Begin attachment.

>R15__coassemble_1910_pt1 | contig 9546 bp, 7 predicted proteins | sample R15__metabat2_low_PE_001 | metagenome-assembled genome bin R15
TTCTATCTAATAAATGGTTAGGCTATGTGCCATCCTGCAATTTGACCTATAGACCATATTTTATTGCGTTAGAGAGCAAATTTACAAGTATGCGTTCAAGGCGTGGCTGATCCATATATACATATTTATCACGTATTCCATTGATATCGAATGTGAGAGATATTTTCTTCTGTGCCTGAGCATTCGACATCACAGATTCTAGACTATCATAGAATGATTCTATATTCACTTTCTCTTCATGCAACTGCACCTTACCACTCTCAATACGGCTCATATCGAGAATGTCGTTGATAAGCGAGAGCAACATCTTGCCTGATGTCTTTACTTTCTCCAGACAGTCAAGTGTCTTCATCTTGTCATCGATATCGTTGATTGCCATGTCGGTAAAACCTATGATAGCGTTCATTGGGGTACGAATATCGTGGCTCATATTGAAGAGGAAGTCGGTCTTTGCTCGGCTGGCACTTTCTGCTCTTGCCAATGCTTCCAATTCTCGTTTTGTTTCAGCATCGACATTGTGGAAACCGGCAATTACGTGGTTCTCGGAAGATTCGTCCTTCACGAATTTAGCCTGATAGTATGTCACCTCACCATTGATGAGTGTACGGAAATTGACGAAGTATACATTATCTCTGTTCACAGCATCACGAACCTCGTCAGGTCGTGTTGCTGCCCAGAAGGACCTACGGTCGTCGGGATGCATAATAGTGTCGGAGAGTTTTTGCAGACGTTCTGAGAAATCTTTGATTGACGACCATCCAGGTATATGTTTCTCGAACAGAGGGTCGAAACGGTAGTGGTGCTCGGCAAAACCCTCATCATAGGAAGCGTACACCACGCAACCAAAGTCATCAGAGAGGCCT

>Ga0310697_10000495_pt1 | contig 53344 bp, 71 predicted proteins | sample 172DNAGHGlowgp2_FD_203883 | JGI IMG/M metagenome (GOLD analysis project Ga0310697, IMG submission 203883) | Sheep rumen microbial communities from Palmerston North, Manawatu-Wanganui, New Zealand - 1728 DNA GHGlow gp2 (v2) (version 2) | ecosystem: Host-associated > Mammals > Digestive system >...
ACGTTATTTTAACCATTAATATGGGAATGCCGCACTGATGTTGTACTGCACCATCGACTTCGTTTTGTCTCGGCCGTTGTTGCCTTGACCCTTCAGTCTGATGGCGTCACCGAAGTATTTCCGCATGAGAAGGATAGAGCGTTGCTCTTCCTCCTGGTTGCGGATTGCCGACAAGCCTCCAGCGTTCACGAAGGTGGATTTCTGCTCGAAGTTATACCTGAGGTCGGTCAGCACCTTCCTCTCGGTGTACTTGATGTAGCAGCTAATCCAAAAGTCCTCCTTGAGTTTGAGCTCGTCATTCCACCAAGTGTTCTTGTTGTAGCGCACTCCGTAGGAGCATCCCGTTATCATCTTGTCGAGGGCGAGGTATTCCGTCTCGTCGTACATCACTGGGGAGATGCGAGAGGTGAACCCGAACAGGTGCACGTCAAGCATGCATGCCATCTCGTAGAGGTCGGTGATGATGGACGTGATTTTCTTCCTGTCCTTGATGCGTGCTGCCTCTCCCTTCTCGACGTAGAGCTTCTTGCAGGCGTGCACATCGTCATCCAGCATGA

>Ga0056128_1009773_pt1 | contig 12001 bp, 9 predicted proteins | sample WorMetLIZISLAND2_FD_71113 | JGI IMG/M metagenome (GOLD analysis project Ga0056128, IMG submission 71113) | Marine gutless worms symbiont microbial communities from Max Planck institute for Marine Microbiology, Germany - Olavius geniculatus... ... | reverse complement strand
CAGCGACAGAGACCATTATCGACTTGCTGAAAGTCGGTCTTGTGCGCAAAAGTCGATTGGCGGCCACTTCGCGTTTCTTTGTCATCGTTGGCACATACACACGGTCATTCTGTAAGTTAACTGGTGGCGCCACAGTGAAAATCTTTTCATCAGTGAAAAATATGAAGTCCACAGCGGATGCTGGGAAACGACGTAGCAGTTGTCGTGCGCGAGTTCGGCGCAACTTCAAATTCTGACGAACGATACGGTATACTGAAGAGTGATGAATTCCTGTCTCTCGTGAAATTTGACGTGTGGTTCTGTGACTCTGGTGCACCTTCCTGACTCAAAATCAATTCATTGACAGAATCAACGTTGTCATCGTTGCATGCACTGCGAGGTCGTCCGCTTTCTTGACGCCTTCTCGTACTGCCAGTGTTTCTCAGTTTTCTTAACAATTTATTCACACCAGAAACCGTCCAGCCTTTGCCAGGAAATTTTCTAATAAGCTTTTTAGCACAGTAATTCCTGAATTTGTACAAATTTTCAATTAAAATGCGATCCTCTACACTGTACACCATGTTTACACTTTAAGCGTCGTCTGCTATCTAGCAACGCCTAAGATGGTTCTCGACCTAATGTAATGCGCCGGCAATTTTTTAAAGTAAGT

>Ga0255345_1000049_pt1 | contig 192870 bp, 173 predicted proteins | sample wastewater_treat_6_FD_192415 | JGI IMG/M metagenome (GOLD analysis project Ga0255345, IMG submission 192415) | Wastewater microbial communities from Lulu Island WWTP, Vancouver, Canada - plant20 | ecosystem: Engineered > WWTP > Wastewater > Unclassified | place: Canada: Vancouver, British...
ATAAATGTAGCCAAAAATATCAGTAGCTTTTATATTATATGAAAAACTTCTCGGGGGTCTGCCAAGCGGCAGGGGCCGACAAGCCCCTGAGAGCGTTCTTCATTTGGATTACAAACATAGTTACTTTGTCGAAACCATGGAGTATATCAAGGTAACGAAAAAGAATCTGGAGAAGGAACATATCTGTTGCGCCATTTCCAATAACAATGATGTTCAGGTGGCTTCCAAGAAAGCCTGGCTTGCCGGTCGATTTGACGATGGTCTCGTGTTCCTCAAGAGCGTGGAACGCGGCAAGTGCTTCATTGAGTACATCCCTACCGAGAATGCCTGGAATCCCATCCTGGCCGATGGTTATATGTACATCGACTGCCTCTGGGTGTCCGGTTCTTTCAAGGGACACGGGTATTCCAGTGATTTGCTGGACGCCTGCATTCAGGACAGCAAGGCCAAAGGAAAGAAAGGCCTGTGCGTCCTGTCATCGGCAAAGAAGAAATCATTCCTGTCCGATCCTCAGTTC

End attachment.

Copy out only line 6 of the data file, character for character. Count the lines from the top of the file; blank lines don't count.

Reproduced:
CAGCGACAGAGACCATTATCGACTTGCTGAAAGTCGGTCTTGTGCGCAAAAGTCGATTGGCGGCCACTTCGCGTTTCTTTGTCATCGTTGGCACATACACACGGTCATTCTGTAAGTTAACTGGTGGCGCCACAGTGAAAATCTTTTCATCAGTGAAAAATATGAAGTCCACAGCGGATGCTGGGAAACGACGTAGCAGTTGTCGTGCGCGAGTTCGGCGCAACTTCAAATTCTGACGAACGATACGGTATACTGAAGAGTGATGAATTCCTGTCTCTCGTGAAATTTGACGTGTGGTTCTGTGACTCTGGTGCACCTTCCTGACTCAAAATCAATTCATTGACAGAATCAACGTTGTCATCGTTGCATGCACTGCGAGGTCGTCCGCTTTCTTGACGCCTTCTCGTACTGCCAGTGTTTCTCAGTTTTCTTAACAATTTATTCACACCAGAAACCGTCCAGCCTTTGCCAGGAAATTTTCTAATAAGCTTTTTAGCACAGTAATTCCTGAATTTGTACAAATTTTCAATTAAAATGCGATCCTCTACACTGTACACCATGTTTACACTTTAAGCGTCGTCTGCTATCTAGCAACGCCTAAGATGGTTCTCGACCTAATGTAATGCGCCGGCAATTTTTTAAAGTAAGT